I've got to tell you this: I love Carolina North at UNC Chapel Hill. The last time I lived in Chapel Hill I rented an apartment right across the street from Carolina North so I would just run across the street and hop on the Pumpkin Trail for my regular run. The Pumpkin Trail is a local area runner favorite: there are UNC students, community running groups, local area high school cross country runners, neighboring folks out walking their dogs, trail runners, annual Pumpkin Run and Philosopher's Way participants, power walkers, mountain bikers, and all other variety of people.
Out West gets all the fun. Places like California and Utah and Colorado are constantly in the headlines of adventure and outdoor articles. The big name national parks are featured in movies and pictures and lists like “10 Trails You MUST Hike This Summer!” and “5 Lakes That Are Perfect For Camping.” The outdoor community has its epicenter in the great wilds out West, but what about people who don’t live in these places? What about the people on the East Coast?
Mammoth Cave National Park campground was busy, but thankfully not crowded. Kids ran around and shouted gleefully on bikes and scooters and adults sat back in camp chairs swigging beer. I curled up in my hammock and fretted over the next day - whether McCrae and I would be accepted on the wild cave tour or if we’d make it through all the obstacles without getting stuck and (for my part) without having a mental freak-out. There was little information online about the Mammoth Cave Wild Cave tour, a major spelunking trip lasting 6 hours and covering 5 miles underground through some truly wild and rugged paths.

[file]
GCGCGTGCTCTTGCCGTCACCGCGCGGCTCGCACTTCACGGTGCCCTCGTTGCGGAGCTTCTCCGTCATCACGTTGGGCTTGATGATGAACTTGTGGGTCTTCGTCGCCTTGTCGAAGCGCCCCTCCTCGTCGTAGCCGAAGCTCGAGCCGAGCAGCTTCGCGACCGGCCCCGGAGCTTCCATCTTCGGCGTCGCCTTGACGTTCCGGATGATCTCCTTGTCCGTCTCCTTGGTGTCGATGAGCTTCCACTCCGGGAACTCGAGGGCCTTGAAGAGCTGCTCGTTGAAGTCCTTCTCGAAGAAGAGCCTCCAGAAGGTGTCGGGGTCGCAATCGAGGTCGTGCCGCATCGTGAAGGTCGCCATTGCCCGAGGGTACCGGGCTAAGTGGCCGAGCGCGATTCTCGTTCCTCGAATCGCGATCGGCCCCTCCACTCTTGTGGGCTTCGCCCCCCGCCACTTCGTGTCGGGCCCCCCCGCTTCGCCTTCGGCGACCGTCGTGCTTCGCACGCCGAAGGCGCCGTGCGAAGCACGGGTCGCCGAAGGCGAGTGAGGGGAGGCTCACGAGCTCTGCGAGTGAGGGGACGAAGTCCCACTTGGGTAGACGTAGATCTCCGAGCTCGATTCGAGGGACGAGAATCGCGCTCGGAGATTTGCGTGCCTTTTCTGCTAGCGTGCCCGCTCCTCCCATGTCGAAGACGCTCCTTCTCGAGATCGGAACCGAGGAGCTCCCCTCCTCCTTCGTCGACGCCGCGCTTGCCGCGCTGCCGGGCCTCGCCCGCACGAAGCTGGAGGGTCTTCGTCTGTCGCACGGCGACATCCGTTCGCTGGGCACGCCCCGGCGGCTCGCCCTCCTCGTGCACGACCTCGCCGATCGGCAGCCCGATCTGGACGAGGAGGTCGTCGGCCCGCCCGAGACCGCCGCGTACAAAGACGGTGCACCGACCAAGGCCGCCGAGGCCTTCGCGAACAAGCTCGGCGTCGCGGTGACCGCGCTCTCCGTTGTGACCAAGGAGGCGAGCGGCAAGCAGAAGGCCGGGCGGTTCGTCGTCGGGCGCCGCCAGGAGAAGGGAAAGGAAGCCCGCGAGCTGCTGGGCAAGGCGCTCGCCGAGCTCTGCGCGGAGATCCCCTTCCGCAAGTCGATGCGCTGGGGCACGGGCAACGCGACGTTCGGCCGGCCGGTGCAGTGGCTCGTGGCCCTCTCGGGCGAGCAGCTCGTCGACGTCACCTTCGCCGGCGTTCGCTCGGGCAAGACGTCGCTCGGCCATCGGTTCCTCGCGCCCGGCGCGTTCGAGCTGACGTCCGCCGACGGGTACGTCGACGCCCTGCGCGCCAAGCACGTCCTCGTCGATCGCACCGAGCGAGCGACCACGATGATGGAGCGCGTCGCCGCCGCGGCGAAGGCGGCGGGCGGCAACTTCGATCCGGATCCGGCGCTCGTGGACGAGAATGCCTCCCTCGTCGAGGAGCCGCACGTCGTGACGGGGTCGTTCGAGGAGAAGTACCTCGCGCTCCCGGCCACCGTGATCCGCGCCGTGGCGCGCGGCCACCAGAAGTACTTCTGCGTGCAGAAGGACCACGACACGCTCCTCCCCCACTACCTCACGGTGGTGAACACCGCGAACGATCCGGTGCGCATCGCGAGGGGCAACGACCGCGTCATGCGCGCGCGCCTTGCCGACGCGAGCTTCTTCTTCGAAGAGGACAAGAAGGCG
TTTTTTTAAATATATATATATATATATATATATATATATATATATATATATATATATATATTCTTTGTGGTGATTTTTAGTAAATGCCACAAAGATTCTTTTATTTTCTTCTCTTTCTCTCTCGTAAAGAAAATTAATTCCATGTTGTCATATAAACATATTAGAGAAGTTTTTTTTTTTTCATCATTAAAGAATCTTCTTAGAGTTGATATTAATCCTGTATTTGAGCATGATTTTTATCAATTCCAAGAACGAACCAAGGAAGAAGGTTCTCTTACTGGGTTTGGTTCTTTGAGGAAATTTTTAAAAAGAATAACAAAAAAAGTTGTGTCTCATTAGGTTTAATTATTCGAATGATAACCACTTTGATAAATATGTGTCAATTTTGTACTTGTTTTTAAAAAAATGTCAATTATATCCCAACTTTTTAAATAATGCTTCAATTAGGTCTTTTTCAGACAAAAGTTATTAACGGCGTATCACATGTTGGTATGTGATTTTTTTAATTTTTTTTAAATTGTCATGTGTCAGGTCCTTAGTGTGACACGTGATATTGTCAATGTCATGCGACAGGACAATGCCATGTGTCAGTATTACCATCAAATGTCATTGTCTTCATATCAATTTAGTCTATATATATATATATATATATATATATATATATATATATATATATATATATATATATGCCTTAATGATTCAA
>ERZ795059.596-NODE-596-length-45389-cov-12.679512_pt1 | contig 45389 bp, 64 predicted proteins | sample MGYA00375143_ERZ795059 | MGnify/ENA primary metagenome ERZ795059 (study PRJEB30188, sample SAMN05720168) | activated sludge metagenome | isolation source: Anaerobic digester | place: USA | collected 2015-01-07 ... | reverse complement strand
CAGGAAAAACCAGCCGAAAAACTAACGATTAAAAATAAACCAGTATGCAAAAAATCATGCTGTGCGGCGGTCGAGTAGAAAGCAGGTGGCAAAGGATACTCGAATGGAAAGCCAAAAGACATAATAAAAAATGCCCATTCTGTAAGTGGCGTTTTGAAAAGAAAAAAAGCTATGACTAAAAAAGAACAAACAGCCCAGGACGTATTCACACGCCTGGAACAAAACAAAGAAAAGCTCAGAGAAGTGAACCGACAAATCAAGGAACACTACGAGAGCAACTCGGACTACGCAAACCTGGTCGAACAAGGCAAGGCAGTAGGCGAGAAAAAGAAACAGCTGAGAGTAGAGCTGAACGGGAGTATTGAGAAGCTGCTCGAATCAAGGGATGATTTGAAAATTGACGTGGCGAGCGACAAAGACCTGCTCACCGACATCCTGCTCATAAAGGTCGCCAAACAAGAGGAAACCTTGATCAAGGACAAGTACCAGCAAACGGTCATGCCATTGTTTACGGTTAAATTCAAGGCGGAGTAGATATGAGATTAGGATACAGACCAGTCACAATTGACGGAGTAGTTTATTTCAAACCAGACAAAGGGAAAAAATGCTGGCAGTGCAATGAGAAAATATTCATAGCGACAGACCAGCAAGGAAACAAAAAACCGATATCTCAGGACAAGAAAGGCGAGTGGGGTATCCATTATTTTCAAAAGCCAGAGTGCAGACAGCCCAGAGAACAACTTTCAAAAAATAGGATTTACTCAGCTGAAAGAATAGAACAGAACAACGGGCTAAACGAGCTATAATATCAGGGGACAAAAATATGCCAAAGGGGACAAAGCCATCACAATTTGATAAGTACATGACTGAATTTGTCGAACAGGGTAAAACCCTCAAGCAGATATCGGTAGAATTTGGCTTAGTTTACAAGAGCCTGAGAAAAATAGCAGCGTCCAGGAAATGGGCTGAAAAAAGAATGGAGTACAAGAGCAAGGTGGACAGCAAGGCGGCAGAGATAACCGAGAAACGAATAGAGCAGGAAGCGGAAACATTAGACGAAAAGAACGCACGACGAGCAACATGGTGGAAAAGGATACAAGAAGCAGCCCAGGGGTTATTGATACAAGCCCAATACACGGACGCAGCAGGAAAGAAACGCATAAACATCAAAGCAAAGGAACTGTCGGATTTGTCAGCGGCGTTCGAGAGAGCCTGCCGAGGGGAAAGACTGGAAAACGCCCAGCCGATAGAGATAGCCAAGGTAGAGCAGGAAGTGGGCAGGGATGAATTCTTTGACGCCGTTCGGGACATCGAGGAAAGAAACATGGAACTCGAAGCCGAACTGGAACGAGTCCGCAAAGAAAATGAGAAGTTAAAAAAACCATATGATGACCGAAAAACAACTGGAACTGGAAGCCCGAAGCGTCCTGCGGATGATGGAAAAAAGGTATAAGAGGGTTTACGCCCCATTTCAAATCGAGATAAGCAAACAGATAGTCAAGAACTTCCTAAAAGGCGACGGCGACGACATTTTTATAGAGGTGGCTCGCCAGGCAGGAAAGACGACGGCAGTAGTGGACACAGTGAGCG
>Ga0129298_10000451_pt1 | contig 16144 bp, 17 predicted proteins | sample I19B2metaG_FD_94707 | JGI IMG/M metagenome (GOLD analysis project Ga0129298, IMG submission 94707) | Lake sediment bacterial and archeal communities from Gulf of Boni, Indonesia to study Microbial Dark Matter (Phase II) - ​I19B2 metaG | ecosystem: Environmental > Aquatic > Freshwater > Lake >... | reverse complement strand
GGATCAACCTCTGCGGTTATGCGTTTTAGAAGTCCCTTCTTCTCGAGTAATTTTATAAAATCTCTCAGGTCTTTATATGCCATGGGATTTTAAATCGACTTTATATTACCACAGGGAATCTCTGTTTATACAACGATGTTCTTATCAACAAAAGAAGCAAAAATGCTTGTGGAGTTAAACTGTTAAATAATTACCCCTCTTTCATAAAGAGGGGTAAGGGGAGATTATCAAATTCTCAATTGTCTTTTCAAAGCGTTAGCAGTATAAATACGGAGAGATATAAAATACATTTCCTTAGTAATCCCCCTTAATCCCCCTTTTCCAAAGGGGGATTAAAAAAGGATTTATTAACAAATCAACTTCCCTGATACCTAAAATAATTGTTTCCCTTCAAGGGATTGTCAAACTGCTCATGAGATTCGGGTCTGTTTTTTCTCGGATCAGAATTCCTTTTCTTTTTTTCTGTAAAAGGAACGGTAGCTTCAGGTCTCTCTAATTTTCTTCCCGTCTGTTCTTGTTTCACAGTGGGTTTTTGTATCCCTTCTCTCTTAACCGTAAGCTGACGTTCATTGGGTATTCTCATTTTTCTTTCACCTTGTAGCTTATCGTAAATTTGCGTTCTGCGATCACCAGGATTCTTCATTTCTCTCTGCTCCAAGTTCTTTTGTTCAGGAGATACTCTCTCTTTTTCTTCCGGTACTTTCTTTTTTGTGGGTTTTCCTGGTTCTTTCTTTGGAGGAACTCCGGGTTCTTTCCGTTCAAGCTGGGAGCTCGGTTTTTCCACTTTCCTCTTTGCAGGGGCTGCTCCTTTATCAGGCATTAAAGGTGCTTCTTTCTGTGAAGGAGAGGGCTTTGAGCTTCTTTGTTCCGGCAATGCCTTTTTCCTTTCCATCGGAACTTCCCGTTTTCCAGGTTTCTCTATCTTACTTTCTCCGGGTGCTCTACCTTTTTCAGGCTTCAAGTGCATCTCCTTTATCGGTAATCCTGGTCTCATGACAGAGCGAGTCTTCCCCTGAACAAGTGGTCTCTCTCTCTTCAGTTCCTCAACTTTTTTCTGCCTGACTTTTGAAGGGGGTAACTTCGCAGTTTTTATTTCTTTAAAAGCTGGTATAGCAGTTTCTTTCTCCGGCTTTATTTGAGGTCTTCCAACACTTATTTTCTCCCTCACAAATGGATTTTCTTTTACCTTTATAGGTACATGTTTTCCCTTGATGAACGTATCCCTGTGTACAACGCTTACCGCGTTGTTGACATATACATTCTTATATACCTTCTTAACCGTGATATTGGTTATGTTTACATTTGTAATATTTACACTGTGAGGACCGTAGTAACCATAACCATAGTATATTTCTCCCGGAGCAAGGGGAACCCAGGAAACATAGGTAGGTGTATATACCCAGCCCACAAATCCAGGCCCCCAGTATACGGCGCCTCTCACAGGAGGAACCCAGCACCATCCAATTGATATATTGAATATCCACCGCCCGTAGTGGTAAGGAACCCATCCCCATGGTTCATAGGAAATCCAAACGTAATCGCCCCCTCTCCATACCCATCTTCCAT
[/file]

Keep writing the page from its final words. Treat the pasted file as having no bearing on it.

I was about a mile into my hike of Hunt Fish Falls at Wilson’s Creek when I realized something: I wasn’t there for my usual reasons - pain, masochism, exercise, big views - but simply to get away from distractions and process.
Climbing means an intimate knowledge of gravity. My friend Emily S. and I started climbing at the Triangle Rock Club gym in Morrisville, and one bright and early morning before work in an empty gym we played around on the bouldering wall. Fun fact: bouldering is a pain. The guy working the gym desk told us the V0 bouldering routes are about equivalent to 5.8 or 5.9 top rope routes (Emily and I had been sticking to the super beginner friendly 5.5 to 5.7 routes). So the bouldering routes meant a lot of falling. A LOT. And that's hard when you're not used to falling.